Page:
The Inner Salt March

There are very few people who enjoy being sad. There are many less who will welcome its arrival. There are even fewer who will marvel at its perfection. Yet, with all those opposed to sadness, there is a great wealth to be found in learning to love the “negative”. And as today is the anniversary of Gandhi’s Salt March in 1930, there is no better teacher than the powerful and compassionate Mahatma Gandhi.

We tend to undervalue the role negativity plays in our lives. Negative experiences are truly only as negative as we make them. In fact, all emotions are only the product of the assigned value we attach to them. It is in our minds that we create the perception of good or bad.

We perceive what feels good and what feels bad by our decision to adhere to these declarations. This does not mean that a punch to the face feels any different from what it actually feels like. Instead, it reveals that the mind’s reaction to that feeling is what creates our judgment, our perception. Experience is placed on a human-emotional narrative; where judgment is made, creating a system of likes and dislikes.

Doesn't look like that felt too good.

And although the punch always feels like a punch, it does not need to invoke a negative response. Imagine getting punched in the face and feeling nothing but compassion for your assailant.  Without doubt, the amount of emotional pain needed to make one person punch another is quite unbearable. This understanding paves a path to feeling an overwhelming sense of love in the midst of conflict.  From this perspective, we can see how there is always a choice.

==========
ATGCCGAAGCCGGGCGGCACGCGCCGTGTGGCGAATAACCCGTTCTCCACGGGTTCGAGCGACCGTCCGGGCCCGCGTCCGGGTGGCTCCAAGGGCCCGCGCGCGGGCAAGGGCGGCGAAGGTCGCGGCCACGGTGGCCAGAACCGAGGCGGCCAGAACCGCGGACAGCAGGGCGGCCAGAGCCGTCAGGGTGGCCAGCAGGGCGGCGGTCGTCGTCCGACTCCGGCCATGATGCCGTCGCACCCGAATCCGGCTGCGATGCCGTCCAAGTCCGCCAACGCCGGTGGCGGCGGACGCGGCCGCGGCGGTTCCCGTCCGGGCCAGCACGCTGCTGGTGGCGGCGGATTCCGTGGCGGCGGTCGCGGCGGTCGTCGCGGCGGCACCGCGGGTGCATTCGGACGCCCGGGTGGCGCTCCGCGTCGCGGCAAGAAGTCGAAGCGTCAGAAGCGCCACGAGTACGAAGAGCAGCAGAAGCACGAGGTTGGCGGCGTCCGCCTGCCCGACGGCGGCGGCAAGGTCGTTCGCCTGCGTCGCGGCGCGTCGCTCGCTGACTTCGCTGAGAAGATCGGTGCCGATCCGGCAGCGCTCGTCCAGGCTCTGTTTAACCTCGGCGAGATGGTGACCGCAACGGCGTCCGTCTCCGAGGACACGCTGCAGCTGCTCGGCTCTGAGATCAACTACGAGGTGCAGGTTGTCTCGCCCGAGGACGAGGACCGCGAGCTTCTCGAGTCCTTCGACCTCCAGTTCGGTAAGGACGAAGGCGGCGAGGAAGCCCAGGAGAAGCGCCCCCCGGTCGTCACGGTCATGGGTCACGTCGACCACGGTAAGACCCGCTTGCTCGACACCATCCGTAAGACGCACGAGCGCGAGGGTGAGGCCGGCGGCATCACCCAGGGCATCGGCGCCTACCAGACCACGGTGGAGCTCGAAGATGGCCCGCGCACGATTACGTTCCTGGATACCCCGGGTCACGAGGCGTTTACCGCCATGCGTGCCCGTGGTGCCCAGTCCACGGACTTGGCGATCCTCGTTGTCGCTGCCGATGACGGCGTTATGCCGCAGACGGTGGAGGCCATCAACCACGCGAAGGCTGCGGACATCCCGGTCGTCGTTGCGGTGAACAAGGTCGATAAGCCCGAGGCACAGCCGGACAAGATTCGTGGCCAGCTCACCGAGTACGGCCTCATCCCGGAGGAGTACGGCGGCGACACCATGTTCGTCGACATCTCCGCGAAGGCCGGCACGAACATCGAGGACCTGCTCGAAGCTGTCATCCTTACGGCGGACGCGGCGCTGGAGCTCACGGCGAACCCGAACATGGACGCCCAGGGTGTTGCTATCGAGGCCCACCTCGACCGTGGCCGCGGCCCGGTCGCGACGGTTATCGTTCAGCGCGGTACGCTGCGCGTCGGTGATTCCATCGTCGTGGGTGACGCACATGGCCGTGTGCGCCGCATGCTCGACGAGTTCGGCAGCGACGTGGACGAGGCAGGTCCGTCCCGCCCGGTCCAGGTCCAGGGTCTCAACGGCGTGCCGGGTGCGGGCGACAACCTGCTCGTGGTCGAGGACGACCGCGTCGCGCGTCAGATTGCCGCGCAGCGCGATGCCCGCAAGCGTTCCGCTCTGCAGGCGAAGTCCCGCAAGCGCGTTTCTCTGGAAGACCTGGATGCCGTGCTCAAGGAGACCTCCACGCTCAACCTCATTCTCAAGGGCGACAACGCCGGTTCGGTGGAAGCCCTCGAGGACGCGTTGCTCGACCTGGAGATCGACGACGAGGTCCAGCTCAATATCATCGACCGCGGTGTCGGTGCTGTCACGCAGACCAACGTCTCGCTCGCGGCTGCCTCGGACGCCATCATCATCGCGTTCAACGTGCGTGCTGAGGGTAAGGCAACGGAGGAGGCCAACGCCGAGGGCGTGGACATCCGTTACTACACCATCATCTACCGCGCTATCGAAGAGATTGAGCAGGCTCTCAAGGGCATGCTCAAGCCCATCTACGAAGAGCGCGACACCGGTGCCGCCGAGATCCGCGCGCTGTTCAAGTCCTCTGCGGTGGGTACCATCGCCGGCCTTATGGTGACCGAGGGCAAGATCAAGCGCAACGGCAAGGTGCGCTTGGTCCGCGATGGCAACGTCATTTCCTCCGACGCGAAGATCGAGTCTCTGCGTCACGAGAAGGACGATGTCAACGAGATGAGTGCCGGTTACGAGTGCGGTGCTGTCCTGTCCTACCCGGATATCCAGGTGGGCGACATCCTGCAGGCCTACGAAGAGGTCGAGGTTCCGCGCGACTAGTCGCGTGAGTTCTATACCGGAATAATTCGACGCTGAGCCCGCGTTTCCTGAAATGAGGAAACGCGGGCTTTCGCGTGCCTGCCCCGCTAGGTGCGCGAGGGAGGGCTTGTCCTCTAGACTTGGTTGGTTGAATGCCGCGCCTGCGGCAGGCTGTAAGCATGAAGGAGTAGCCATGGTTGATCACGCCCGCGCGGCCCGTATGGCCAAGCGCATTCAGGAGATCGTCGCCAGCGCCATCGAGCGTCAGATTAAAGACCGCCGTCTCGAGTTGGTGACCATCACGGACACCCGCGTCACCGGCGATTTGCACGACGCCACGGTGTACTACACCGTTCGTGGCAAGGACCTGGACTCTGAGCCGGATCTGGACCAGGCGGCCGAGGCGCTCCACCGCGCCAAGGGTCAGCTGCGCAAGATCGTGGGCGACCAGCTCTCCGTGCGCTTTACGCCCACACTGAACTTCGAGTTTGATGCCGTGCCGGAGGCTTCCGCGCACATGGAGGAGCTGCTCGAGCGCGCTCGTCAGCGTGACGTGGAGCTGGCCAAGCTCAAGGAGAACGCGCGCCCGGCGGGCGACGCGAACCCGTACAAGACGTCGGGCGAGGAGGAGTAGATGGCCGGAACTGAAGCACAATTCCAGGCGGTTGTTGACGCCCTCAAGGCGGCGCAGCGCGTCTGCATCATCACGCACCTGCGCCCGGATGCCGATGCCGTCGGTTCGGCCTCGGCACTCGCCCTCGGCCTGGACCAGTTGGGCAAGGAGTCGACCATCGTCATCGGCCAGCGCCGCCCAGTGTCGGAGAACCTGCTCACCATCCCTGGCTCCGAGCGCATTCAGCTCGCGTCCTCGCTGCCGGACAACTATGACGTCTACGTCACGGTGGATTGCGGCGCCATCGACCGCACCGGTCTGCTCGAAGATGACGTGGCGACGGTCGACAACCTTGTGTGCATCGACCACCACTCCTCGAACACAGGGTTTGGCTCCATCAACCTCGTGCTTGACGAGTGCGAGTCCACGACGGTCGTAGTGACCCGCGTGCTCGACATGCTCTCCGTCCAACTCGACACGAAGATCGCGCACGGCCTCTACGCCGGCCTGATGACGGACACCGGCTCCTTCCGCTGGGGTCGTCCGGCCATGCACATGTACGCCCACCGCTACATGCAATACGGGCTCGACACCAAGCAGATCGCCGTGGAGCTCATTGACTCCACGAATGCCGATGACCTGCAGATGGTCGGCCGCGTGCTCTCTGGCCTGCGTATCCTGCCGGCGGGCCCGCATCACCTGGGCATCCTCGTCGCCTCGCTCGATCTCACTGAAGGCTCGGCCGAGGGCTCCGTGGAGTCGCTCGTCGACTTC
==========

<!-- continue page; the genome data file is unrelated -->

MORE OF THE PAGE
It is this concept that has driven the peaceful protests of millions across the world. Gandhi’s famous satyagraha, loosely translated as truth force, is based on the principle that universal truth rather than passive resistance will conquer opposition. In this regard, we can relate the idea of satyagraha to our personal lives. It is an inward pressure that accepts “negative” emotion and reacts with love. And although Gandhi’s movement had a very obvious and directed purpose, his philosophy of the force of the soul was that the opponent must not be attacked or ignored, but showered with compassion and patience.

Are we not all opposed to ourselves? A battle of the mind contra the heart. The positive versus the negative. There is a constant inner battle in each of us that assigns biased judgments, which labels emotions and feelings as something more than what they truly are. In applying this definition of satyagraha to our personal battle we use compassion and patience in dealing with all emotions. It is here that the secret nature of emotions is revealed.

All emotions serve but one purpose, and that is to experience. Life is one great, unfathomable experience, constantly unfolding and evolving. Our minds are our vehicles for transmitting and decoding experience. We choose to create a world of good and bad, but in the same breath with the same amount of energy, we can choose to see every experience as an expansion of our universal awareness. Be it ecstatic or terrible, enlightening or ignorant, every possible occurrence that takes place is solely manifested to show us the extent of our creative possibility.